It Gets Better

Another mother poem, with a line borrowed from Erdrich





In the beginning we had to choose
to open my body to possibility

to move furniture, paint walls
fold implausibly small kimono shirts

try to shelve our uncertainty
and number our anticipated losses...

I can barely remember. The solid fact
of you clapping your hands

has overwritten those old files
leaving no trace of what was beneath.

This week your syllable is ma-ma-ma
the new name I inherited

when I wrestled with labor
and you, little blessing, slipped free.

This week's challenge at Big Tent Poetry invites us to borrow a line from another poet's work, and to use that line as a springboard into our own work. I knew immediately what I wanted to reread in search of a starting point: Heid E. Erdrich's The Mother's Tongue.

My friend Tisha (herself a pretty dazzling poet -- her chapbook Getting Out Alive is one of the most powerful collections I know) sent me a copy of The Mother's Tongue shortly after Drew was born. The third section of the book, titled "Milk Sour," features a set of sixteen poems about parenting a newborn. I read them with tiny Drew in my arms or on my shoulder or at the breast, gobsmacked by how deeply they spoke to my own experience. It felt as though Erdrich had slipped inside my heart and written the words I wasn't yet capable of setting down.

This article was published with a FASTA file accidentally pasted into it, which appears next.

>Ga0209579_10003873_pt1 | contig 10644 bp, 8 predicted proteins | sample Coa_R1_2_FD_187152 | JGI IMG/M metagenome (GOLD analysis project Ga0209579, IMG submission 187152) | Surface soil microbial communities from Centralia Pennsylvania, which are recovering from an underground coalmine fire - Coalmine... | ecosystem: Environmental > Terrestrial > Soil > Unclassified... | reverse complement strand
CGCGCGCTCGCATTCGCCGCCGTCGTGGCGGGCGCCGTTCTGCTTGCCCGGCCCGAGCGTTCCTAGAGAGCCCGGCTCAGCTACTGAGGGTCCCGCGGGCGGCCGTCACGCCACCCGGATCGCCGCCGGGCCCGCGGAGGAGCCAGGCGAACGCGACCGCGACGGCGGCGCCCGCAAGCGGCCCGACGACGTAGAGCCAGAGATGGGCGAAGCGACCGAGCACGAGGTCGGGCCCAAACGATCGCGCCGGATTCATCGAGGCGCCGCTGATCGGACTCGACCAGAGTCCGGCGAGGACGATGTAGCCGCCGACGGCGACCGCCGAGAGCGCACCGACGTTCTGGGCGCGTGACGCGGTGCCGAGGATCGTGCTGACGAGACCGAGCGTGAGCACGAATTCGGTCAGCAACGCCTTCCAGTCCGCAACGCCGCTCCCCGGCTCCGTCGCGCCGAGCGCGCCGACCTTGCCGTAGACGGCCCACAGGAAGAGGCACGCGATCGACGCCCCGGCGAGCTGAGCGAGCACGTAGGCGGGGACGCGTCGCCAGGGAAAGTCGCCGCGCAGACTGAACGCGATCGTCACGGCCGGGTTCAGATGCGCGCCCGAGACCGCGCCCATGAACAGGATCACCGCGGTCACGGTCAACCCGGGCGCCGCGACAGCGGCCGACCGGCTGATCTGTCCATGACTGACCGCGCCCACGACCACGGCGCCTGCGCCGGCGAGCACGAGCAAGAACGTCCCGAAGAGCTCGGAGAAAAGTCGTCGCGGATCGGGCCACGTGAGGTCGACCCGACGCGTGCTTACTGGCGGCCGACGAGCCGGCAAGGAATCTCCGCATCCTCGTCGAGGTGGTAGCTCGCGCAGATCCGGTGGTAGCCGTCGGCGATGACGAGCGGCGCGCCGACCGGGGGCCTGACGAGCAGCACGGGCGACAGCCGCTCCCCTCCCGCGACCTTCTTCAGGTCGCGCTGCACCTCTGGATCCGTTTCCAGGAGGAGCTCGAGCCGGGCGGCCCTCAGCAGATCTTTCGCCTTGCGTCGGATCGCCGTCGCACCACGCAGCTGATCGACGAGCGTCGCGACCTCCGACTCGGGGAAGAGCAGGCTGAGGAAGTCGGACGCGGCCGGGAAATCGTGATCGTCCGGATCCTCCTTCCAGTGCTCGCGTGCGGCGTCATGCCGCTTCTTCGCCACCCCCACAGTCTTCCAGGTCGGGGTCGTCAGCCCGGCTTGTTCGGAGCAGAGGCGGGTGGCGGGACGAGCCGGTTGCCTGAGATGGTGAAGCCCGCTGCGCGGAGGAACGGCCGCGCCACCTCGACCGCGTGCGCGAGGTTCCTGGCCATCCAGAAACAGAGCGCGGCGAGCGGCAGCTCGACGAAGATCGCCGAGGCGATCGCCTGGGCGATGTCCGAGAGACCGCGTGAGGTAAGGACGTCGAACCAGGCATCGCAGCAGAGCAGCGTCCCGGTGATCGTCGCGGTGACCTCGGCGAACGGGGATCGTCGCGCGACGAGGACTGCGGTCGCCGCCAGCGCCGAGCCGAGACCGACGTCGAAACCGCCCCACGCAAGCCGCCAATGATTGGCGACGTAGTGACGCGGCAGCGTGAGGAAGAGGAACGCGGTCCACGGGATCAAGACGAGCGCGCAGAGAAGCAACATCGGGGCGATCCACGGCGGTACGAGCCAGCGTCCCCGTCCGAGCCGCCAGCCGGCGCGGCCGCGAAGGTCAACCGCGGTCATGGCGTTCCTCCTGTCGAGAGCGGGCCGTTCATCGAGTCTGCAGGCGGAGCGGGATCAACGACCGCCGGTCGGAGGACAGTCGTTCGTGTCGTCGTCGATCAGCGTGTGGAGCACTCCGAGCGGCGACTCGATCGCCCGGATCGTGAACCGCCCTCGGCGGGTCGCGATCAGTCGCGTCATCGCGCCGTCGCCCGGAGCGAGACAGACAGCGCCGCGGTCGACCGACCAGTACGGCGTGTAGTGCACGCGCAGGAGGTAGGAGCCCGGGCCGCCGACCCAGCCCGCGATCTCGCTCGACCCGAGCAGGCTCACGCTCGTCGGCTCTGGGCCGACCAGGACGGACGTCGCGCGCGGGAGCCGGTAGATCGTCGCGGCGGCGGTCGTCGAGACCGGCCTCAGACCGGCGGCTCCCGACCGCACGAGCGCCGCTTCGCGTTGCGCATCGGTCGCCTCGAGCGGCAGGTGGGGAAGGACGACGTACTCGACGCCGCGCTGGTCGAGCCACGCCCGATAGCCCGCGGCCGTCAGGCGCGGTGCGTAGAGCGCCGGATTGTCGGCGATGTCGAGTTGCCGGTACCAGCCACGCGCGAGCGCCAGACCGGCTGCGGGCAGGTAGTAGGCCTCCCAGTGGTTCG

The first line of this poem is borrowed from one of those poems, a poem called "New Born." (That poem isn't online, though you can read some excerpts from the book here at Google Books.) Erdrich's poems were a big piece of the inspiration for my own mother poems -- of which, of course, this is one!

It is strange now to remember a time before Drew was a simple fact of our lives. Once upon a time we chose to open ourselves to change. We didn't know what it would be like, but we trusted that it was a leap worth taking. Now there's this little person in our lives, and I can't imagine my world without him. I remember life without him, and it was grand, but life without him now would have a great big Drew-shaped hole. Once he was a choice; now he's a reality, like gravity.

Here's a link to this week's "Come One, Come All" post so you can see what the other poets in this crowd did with the prompt.